It also says governments “shall consult and cooperate in good faith” with Indigenous peoples through their own representative institutions, in order to obtain their free and informed consent prior to the approval of “any project affecting their lands or territories and other resources, particularly in connection with the development, utilization or exploitation of mineral, water or other resources.”

But Alexander said it isn’t an accurate framing of the issue to say UNDRIP will essentially grant nations the power to override government and industry. 

“Veto is about overriding jurisdiction and overruling governments, whereas consent is about agreement and coming together and working through problems and finding solutions,” he said. 

“In some ways consent and veto are polar opposites to each other.” 

Major projects — including the Site C dam, the Trans Mountain pipeline expansion and extensive fracking operations in northeastern B.C. — have been widely criticised for being approved by government without the “free, prior and informed consent” of affected Indigenous communities and nations.

“One of the greatest uncertainties for project development in B.C. is not knowing if a project has the consent of affected First Nations. Laws that are co-developed … will deliver economic, legal certainty and predictability in this province.”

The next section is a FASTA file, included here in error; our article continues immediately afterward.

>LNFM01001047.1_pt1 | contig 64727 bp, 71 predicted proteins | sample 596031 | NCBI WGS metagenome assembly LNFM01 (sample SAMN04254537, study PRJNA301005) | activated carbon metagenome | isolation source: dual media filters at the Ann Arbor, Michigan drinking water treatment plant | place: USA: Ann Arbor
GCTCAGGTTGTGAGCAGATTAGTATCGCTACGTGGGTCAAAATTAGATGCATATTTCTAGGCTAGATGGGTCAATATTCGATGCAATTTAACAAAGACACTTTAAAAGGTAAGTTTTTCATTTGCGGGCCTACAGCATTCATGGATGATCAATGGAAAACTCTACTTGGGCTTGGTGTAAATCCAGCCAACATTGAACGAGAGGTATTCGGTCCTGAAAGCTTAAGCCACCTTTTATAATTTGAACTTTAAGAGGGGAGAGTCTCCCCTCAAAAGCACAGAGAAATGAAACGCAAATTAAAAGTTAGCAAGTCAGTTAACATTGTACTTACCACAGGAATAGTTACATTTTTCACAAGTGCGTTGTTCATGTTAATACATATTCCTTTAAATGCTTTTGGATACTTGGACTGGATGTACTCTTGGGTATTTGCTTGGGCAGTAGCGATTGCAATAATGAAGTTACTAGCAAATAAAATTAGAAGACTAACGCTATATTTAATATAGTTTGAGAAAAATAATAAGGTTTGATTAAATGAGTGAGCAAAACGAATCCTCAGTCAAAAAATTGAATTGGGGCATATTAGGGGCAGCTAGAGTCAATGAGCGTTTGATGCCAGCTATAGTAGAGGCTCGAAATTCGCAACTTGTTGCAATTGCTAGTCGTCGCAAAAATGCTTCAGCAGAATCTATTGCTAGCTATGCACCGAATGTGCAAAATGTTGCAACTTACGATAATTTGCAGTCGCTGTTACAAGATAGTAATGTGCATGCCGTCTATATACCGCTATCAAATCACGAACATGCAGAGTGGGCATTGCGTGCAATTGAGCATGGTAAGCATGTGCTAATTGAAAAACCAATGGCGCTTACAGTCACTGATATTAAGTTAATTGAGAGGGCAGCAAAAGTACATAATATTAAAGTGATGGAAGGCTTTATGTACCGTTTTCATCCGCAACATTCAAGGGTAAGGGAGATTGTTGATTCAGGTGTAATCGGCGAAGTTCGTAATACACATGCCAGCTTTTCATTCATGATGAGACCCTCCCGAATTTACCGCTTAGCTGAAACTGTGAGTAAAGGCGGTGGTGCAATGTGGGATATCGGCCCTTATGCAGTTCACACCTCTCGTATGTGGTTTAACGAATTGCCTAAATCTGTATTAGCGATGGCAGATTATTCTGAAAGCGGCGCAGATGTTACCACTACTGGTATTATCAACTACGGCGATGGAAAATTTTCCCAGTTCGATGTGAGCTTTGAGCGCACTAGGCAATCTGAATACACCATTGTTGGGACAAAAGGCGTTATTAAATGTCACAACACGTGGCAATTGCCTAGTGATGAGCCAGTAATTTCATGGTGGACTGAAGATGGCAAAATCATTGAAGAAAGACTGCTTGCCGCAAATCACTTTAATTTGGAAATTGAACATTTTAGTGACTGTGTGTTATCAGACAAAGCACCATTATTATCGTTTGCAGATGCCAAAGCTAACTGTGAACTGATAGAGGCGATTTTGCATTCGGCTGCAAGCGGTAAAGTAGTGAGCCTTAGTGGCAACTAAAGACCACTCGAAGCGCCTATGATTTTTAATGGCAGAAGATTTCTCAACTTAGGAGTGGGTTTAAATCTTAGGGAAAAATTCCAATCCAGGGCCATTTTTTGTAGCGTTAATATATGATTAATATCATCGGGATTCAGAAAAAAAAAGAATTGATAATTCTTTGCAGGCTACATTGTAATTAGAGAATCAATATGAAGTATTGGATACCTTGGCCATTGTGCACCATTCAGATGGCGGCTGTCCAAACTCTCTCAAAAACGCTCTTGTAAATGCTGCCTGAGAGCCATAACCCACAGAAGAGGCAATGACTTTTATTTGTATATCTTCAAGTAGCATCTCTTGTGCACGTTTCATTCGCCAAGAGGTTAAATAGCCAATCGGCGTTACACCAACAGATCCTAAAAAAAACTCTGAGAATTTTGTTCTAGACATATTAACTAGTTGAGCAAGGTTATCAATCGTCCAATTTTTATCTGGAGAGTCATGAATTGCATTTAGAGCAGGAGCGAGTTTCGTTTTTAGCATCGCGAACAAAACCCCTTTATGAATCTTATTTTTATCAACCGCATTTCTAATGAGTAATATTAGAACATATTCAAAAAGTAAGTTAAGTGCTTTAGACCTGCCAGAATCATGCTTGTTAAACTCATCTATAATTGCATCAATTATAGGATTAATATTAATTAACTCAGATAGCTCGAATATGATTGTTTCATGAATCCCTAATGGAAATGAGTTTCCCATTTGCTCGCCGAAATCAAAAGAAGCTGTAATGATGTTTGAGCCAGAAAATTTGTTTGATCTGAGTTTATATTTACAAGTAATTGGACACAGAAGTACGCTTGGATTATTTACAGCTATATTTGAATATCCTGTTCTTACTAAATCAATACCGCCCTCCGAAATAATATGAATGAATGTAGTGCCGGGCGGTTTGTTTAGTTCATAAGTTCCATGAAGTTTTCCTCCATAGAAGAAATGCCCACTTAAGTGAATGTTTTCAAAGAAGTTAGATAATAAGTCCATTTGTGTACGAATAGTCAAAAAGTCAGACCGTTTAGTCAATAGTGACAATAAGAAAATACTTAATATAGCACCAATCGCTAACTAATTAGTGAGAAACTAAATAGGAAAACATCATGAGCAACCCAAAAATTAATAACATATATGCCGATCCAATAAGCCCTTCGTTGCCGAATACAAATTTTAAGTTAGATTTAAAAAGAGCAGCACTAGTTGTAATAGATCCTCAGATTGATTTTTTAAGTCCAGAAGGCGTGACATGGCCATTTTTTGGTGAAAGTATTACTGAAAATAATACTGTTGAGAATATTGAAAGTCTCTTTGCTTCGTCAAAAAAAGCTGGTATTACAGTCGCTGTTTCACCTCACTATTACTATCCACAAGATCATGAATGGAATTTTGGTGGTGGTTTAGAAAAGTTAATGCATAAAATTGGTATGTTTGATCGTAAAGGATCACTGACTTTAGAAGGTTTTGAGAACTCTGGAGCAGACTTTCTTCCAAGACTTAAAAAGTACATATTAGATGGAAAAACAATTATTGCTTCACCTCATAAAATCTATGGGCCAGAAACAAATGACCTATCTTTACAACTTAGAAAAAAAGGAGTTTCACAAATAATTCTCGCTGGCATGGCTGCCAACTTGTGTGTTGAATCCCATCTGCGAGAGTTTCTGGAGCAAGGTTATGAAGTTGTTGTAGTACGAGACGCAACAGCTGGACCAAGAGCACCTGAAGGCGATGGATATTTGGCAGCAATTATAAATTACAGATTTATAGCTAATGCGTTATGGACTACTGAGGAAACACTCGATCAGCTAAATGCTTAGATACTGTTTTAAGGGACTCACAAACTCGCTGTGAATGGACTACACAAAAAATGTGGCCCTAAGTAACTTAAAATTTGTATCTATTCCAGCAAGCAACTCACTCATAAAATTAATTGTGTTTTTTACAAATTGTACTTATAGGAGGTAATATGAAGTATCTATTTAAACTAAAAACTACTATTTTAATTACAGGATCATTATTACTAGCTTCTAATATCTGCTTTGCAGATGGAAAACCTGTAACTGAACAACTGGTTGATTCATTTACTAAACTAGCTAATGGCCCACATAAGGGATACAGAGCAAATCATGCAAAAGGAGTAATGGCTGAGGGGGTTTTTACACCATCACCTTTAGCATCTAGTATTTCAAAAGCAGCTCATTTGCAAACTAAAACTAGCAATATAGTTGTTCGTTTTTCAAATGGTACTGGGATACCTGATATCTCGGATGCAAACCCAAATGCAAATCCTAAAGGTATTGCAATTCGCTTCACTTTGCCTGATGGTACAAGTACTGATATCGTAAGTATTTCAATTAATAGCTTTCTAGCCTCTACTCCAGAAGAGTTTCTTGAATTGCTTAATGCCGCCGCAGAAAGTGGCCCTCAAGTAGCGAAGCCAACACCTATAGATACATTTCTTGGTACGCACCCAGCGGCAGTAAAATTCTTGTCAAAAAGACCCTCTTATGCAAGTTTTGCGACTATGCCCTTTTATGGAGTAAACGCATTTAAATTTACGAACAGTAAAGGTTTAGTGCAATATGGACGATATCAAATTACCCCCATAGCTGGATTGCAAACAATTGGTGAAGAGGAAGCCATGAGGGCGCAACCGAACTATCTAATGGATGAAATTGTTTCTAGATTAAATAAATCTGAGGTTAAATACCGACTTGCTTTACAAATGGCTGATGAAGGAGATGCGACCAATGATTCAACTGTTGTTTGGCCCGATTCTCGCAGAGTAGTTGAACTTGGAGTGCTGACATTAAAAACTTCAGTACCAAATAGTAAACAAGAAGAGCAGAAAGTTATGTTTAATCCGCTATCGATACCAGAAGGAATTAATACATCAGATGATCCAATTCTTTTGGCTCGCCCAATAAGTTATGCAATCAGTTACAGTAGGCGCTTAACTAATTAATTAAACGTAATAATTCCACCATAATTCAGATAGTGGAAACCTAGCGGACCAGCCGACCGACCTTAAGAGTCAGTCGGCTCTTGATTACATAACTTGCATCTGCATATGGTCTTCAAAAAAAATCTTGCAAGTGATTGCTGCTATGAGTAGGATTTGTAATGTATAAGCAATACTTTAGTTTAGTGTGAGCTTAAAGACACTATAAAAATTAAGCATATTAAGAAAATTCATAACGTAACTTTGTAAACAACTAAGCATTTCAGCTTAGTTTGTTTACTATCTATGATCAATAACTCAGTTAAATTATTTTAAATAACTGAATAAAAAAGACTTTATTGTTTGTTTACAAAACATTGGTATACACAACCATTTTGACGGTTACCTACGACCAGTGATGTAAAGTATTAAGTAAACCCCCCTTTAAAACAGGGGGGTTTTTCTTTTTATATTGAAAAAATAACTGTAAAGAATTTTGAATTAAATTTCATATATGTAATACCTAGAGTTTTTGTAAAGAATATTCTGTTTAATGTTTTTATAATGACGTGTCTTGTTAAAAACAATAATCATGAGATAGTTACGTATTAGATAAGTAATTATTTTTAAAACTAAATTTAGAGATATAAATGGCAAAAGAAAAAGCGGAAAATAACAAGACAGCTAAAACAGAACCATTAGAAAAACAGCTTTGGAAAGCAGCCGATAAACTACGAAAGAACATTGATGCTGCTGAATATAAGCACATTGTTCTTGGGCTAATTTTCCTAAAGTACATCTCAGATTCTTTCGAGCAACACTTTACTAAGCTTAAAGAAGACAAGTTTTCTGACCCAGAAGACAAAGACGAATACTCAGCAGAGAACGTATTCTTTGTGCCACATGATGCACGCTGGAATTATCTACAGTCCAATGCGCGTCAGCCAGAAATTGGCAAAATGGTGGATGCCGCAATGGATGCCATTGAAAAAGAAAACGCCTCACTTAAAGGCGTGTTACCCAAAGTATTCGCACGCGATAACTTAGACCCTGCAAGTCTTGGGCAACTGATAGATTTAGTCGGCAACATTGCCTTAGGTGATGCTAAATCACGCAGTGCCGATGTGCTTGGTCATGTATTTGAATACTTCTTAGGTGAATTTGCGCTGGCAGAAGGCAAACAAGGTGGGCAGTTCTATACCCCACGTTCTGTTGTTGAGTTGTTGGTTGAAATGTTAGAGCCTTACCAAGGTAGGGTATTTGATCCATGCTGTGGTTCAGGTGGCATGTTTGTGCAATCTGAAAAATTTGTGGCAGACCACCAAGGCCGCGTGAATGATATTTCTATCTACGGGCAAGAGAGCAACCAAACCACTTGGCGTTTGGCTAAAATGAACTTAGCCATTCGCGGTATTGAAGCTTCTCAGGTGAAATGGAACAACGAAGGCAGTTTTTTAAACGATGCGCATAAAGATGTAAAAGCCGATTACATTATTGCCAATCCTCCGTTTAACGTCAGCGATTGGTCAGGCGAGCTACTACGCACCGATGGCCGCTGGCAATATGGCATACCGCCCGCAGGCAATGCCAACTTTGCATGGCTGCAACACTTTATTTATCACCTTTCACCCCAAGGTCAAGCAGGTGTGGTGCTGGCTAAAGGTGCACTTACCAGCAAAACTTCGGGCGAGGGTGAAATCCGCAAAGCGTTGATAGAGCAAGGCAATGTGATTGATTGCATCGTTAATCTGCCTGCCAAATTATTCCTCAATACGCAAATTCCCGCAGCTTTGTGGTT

Teegee said the province has come a long way in respecting Indigenous self-determination and decision-making in recent years, pointing to very recent but ultimately rejected plan to turn a sacred lake in Tsilhqot’in territory into a tailings pond for a mine. 

First Nation communities regularly find themselves in the position of waging legal battles against projects after they are approved, when major impacts to land and traditional practices can no longer be prevented.

From the legislature floor, Terry Teegee, regional chief of the B.C. Assembly of First Nations, spoke directly to the claim the new legislation will in effect give Indigenous peoples ‘veto powers.’

“To bring this to a hard point, some people will oppose this law because of their fears of what an era of mutual consent means. There is fear in the idea of sharing power and jurisdiction. I want to say strongly and clearly here this declaration law is not about providing any government with veto rights.”

“Consent is about agreement. It is a process to achieving and maintaining agreement … about respecting our laws as equals and as partners,” Teegee said.